The damp and swampy grounds around the present-day rues de la Senne et rue des Fabriques were occupied by craftsmen since the Middle Ages. An arm of the river crossed the defences of the second walls at the level of the Ninove Gate, by the small lock (Petite Écluse), which served as a port. An end of the lock remained there until the 1960s. Later, small industries and many artisan breweries, now disappeared, established themselves there, which is still evident by the names of rue du Houblon ('Hops Street') and rue des Marchés aux Grains ('Grain Market Street'). The Tour à Plomb ('Lead Tower'), which was used for the manufacture of lead shot for hunting, and rue de la Poudrière ('Gunpowder Street'), also testify to the former activities of the neighbourhood. Long neglected as a result of the relocation of businesses outside the centre, the area has for a few years been the object of a new interest due to the many disused industrial premises converted into lofts. The area around rue Antoine Dansaert, a new trendy district, attracts a new, young, well-off population, mostly Dutch-speaking. These two new situations, which have the consequence of rising rents, are not without problems for the less fortunate inhabitants of the neighbourhood.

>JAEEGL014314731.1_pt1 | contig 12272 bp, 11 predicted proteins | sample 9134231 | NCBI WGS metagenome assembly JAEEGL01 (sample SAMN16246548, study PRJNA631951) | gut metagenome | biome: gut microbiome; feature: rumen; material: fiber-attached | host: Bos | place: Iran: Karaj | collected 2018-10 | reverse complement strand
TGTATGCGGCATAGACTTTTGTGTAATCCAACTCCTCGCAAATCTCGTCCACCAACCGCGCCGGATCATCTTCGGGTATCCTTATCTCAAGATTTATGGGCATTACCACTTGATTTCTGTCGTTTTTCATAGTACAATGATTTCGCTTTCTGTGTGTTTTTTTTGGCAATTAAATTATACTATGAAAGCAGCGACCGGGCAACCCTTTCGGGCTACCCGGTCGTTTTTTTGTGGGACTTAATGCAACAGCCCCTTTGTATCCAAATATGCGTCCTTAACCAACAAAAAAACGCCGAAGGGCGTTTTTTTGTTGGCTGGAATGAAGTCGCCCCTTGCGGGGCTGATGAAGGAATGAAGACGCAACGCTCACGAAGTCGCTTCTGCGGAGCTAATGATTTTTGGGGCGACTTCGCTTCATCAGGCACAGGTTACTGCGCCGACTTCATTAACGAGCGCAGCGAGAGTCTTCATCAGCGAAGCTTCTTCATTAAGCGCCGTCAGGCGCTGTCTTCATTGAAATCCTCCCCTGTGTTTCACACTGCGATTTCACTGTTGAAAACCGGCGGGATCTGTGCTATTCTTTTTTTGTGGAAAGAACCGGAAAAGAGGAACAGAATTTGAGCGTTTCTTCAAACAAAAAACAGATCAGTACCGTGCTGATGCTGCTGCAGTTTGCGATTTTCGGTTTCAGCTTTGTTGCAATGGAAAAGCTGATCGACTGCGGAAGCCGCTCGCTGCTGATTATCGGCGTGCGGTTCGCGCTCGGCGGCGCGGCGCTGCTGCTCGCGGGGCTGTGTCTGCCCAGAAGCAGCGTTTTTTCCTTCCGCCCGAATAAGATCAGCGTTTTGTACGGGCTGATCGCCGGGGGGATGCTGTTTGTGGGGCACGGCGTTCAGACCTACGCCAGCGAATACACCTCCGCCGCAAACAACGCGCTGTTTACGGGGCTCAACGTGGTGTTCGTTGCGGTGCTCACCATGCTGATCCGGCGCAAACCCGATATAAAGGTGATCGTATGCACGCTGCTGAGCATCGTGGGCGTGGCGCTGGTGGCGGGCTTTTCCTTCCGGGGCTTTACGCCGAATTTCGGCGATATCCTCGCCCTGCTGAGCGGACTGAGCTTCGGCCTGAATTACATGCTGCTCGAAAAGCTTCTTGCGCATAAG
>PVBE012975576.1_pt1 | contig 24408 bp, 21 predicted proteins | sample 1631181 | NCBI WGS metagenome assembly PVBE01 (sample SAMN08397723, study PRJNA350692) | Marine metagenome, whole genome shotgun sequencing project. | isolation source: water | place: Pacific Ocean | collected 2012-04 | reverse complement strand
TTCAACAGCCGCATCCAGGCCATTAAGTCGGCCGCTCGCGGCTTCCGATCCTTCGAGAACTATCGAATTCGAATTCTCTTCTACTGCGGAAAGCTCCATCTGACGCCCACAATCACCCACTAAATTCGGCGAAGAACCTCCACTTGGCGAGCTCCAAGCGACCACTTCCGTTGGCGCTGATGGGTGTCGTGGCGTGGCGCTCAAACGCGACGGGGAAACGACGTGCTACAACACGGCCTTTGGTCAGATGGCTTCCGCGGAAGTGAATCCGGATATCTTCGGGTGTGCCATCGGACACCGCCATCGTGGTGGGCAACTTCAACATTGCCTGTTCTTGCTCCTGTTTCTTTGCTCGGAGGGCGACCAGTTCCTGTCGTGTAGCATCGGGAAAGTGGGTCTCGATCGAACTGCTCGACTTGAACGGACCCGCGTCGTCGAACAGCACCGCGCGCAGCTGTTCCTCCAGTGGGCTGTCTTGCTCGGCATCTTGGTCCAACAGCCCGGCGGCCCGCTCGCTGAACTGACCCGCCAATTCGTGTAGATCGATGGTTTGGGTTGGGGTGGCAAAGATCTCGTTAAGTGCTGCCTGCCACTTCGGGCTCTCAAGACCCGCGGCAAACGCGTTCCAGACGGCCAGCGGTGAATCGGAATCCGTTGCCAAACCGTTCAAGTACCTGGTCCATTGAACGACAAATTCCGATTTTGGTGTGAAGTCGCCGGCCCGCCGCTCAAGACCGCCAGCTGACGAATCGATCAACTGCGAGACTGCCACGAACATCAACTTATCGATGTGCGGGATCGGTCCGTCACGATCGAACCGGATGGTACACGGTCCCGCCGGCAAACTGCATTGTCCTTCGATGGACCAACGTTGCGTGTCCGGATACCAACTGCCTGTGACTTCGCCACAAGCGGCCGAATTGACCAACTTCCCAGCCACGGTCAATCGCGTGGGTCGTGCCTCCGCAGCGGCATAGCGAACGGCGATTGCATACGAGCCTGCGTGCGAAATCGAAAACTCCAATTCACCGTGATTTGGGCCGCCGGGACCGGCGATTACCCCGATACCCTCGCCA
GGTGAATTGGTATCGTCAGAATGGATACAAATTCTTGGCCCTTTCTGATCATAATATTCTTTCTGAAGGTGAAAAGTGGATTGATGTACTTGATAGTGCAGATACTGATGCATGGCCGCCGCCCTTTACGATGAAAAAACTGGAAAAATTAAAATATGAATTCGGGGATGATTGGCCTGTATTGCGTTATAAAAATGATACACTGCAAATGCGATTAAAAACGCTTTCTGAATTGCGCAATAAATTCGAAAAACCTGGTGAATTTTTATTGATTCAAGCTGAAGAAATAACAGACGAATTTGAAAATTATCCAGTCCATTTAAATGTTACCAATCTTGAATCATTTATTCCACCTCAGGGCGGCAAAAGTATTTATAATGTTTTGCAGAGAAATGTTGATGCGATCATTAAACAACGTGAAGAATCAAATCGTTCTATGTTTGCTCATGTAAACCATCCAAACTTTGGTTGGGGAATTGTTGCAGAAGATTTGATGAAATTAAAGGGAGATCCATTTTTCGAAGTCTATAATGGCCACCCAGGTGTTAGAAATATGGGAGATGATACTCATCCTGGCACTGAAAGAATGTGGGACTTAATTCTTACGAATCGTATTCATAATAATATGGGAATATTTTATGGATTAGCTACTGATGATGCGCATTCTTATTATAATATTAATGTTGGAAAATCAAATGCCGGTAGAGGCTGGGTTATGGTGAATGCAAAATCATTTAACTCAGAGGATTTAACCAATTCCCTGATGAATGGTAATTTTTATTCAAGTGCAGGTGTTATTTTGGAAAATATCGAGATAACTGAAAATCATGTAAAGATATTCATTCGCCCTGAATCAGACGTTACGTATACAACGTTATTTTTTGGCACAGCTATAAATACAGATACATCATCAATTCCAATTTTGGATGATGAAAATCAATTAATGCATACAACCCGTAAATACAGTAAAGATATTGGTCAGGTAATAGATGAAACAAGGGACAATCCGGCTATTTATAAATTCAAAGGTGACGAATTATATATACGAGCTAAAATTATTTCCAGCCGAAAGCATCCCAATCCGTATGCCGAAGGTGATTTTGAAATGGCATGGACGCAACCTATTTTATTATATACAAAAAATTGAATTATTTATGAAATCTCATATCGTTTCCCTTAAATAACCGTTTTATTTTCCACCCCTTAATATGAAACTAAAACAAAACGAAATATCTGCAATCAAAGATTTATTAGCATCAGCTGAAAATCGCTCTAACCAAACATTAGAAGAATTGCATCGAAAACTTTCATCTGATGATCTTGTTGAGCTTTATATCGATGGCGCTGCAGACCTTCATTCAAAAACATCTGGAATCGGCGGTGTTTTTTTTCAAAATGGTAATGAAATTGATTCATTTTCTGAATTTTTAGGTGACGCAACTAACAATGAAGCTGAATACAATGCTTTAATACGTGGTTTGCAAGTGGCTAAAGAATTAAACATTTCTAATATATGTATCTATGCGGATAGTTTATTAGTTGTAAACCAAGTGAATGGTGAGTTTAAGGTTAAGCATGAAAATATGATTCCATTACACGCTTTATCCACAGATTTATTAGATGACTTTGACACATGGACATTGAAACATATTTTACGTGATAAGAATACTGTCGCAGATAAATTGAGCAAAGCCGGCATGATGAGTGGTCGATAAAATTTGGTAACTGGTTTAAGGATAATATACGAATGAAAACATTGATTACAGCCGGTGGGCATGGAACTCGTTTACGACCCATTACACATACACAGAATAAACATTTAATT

The Quays District or Maritime District[edit]

This district is that of the old port of Brussels, which played for a long time its role of belly of the city. The boats coming from the Scheldt penetrated through Rivage Gate, at the site of the present Yser Square, to join one of the canals, of which each dock was reserved for one type of goods. Filled in the 19th century, at the opening of the new port of Brussels, the canals are replaced by wide boulevards, the two sides of which retain in their names the memory of their former function: quai aux Briques ('Brick Wharf'), quai au Bois à Brûler ('Firewood Wharf'), quai aux Pierres de Taille ('Quarry Stone Wharf'), quai au Foin ('Hay Wharf'), etc. or references to the neighbourhood's commercial activities: rue du Magasin ('Shop Street'), rue des Commerçants ('Traders Street'), rue du Marché aux Porcs ('Pig Market Street') and quai du Commerce ('Trade Wharf'). Along the quaysides, numerous bourgeois houses having belonged to wealthy merchants have preserved the entrances to the warehouses. On Ypres Boulevard, one can still cross food wholesalers, supplied nowadays by trucks, which have replaced the boats. The neighbourhood also includes the Béguinage of Brussels, with the church of Saint John the Baptist and the remarkable Grand Hospice Pachéco.